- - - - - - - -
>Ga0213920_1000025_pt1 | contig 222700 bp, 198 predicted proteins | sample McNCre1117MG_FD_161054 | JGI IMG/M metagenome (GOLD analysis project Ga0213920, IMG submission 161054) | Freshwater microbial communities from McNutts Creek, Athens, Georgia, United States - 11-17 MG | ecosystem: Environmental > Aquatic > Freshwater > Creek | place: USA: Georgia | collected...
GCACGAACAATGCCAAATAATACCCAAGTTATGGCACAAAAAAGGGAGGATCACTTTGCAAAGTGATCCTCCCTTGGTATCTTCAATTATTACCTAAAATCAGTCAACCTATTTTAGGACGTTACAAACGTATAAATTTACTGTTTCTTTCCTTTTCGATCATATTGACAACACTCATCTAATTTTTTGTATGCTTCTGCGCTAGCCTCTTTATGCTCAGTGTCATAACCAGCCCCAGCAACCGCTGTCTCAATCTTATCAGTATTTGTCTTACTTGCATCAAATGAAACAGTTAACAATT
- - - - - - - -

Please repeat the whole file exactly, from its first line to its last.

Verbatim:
>Ga0213920_1000025_pt1 | contig 222700 bp, 198 predicted proteins | sample McNCre1117MG_FD_161054 | JGI IMG/M metagenome (GOLD analysis project Ga0213920, IMG submission 161054) | Freshwater microbial communities from McNutts Creek, Athens, Georgia, United States - 11-17 MG | ecosystem: Environmental > Aquatic > Freshwater > Creek | place: USA: Georgia | collected...
GCACGAACAATGCCAAATAATACCCAAGTTATGGCACAAAAAAGGGAGGATCACTTTGCAAAGTGATCCTCCCTTGGTATCTTCAATTATTACCTAAAATCAGTCAACCTATTTTAGGACGTTACAAACGTATAAATTTACTGTTTCTTTCCTTTTCGATCATATTGACAACACTCATCTAATTTTTTGTATGCTTCTGCGCTAGCCTCTTTATGCTCAGTGTCATAACCAGCCCCAGCAACCGCTGTCTCAATCTTATCAGTATTTGTCTTACTTGCATCAAATGAAACAGTTAACAATT